What does Facebook’s Atlas mean to you?

Posted by September 30, 2014 Blog, Digital Marketing News Comments

An increase in technology has always been intertwined with an increase in exposure to marketing, and a small decrease in privacy. With each new advancement, we allow marketers a little deeper into our lives.

When televisions first became mainstream, we invited marketers into our living rooms and gave them our attention during our family time. We could be targeted by what time we watched TV, and then as more channels became available, we could be targeted based on the channels or shows that we watched.

And then when the internet became mainstream, we became targets for even more personalized targeting. Advertisers could put cookies, or small bits of code, onto a website to follow you around.

And now, with the amount of information that over 1 billion users have willingly shared with Facebook (for free!), we have become even easier targets.

It makes a lot of sense that Facebook would use its user’s data for even more targeted marketing. After all, this is a hugely profitable advantage. This is why Facebook purchased Atlas, an ad platform, from Microsoft in April 2013.

The end of September 2014, Facebook geared up to rerelease this ad platform.

What is Atlas, and how will it change marketing? (from a marketer’s perspective)

Atlas is a new ‘people based’ advertising platform in which you focus on an individual’s behavior rather than tracking only pixels or cookies.

This is exciting because it allows you to buy ads on non-Facebook related sites using Facebook’s unique targeting ability. When you buy ads from Atlas, you won’t be creating Facebook ads- you will more or less be buying the audience… and then following these people around the web, other apps, or mobile devices. Now you can use Facebook’s data to show ads across many different platforms.

This unleashes the power of Facebook’s targeting, but with a broader reach.

Not only can you to target your ads, you can also more accurately measure the effectiveness of your ad campaigns.

This allows you to see if anyone viewed an ad or made a purchase online, or on their mobile device, or possibly even in a store if they provided their email at checkout. It shows a more accurate progression from ad view to purchase. With the ability to track people instead of cookies the margin for error reduces, and you get a more accurate picture of how your advertising dollars are converting.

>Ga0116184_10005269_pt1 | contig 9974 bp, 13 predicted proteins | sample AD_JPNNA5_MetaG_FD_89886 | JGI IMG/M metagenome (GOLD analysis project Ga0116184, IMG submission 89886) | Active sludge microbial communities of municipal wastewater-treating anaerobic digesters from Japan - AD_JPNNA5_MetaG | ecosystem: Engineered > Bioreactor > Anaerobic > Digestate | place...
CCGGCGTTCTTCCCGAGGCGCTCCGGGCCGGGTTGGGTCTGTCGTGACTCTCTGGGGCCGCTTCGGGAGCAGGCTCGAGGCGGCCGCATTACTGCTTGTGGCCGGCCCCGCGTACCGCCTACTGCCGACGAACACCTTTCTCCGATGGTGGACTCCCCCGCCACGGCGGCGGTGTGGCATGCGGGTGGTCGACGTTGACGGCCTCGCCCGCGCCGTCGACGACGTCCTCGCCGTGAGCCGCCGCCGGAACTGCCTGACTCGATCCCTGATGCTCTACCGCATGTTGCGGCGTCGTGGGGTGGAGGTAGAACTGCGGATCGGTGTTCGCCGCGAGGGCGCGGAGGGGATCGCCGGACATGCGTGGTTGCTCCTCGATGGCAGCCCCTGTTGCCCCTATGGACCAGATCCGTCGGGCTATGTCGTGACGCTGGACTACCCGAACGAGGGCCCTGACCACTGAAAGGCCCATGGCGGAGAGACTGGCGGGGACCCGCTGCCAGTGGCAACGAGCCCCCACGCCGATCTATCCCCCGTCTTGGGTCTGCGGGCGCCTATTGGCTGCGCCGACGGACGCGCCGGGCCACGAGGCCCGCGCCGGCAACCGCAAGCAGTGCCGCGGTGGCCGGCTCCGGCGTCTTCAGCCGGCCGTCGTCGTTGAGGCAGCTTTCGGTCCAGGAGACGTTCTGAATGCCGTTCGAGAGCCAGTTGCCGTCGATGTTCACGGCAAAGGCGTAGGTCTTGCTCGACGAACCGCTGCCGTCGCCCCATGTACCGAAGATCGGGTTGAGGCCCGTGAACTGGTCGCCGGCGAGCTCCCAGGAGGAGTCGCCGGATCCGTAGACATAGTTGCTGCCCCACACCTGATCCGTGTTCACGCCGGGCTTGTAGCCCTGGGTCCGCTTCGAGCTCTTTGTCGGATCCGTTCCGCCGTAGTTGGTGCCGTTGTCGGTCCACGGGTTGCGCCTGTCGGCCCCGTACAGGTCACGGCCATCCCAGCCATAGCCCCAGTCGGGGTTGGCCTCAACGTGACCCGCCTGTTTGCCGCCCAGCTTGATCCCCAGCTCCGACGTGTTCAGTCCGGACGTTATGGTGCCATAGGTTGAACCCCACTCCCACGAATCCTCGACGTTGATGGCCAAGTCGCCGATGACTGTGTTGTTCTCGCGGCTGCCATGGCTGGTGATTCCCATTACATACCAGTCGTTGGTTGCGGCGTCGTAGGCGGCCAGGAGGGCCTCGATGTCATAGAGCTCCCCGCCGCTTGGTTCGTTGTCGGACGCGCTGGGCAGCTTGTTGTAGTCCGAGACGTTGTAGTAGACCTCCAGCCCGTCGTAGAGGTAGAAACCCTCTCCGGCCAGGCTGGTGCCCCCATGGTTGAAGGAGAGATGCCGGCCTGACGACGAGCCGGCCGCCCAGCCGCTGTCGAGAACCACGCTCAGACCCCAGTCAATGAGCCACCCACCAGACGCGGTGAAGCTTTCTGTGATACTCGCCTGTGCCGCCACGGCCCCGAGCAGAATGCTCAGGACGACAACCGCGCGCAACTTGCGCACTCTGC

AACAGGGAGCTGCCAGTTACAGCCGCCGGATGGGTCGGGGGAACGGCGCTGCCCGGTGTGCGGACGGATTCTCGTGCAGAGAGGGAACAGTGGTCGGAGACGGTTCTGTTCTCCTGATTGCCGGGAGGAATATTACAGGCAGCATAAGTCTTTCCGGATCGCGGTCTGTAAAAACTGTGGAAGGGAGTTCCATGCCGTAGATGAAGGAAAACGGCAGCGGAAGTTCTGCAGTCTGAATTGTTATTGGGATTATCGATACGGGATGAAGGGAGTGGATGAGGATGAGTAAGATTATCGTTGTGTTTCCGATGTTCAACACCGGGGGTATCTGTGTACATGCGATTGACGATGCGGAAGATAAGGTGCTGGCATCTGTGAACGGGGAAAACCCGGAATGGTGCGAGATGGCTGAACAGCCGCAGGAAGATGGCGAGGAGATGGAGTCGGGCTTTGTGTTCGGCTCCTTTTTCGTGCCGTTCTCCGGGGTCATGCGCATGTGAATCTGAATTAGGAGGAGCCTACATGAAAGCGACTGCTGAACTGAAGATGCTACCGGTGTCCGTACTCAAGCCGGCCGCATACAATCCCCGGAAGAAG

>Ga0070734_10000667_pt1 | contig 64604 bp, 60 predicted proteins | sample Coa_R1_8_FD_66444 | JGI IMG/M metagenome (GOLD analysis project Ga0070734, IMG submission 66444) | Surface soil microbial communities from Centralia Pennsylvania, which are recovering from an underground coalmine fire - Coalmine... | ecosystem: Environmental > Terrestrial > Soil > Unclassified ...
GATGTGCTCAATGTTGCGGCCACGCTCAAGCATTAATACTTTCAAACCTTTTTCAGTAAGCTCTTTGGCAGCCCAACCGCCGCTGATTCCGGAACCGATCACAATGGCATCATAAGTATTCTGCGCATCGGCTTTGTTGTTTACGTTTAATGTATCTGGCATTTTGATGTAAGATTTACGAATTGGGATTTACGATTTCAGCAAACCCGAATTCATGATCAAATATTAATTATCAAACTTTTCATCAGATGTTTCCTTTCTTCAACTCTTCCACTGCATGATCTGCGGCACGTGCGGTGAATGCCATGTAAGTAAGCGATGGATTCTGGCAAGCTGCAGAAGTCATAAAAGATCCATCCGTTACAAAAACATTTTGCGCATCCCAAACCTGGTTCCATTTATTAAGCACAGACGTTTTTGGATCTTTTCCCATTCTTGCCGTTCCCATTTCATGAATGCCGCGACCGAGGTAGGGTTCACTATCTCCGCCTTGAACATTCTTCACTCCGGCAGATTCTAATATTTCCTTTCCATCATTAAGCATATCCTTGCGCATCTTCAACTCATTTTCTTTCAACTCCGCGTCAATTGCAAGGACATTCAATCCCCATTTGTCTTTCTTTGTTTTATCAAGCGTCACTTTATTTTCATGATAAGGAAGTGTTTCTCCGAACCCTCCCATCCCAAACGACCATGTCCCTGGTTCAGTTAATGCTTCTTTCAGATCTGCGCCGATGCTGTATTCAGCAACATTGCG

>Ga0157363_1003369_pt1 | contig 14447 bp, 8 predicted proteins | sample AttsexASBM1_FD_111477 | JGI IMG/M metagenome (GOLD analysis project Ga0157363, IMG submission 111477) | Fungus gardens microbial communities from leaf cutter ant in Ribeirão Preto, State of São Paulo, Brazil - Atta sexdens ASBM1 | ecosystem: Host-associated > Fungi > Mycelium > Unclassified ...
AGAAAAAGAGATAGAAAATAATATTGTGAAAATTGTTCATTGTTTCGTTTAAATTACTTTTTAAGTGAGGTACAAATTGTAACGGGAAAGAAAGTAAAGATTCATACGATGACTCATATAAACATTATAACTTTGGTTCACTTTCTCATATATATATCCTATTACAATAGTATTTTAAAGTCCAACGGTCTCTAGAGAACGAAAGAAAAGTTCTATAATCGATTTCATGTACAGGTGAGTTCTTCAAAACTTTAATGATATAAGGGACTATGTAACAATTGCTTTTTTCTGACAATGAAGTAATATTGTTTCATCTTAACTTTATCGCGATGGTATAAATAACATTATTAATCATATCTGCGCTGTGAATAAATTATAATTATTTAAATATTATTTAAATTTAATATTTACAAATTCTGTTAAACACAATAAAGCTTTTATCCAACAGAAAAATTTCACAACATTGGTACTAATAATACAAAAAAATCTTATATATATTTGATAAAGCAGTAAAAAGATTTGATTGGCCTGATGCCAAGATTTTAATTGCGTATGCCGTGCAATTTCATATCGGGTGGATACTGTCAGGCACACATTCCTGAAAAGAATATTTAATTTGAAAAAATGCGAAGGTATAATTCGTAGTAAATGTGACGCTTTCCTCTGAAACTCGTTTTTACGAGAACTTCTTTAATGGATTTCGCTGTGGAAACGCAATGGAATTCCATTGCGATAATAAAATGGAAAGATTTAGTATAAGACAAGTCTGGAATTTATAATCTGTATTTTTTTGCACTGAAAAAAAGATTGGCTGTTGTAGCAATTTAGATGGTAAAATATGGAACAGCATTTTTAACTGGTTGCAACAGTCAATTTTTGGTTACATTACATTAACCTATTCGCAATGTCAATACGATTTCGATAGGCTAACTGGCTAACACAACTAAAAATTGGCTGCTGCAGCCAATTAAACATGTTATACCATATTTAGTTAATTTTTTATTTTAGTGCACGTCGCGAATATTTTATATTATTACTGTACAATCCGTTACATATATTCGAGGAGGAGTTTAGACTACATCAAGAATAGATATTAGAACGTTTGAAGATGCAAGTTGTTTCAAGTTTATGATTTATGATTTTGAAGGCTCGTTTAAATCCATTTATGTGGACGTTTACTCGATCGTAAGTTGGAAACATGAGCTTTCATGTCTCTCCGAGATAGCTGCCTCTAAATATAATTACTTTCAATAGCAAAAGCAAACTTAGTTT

You no longer have to rely on cookies, which can sometimes provide inaccurate data and make it difficult to track mobile and tablet users.

Atlas’ blog suggests that cookie-based measurement over-estimates reach and underestimates frequency. It also doesn’t provide a clear picture of the actual path from ad views to purchase. Sometimes one person may have many different cookies because they may switch devices or flush their system of cookies.


This type of specific targeting is gold for marketers. Atlas offers the power of the most  fined tuned targeting in order to show the right message, to the right person, on the right device at the right time.

Facebook has sparked many privacy issues with its new messenger app and now Atlas may put even more people on guard. Facebook has promised to honor all of its user’s privacy settings, so advertisers will not get access to your individual identity. Although they are measuring individual’s actions, they will not know the name of the person they are following.

I am sure we will learn more about this new platform over the coming months… the good, the bad and the ugly. But one thing is for sure, Facebook’s huge database full of user information has changed the marketing world forever.

Where do you think digital marketing is headed? Does it bother or intrigue you?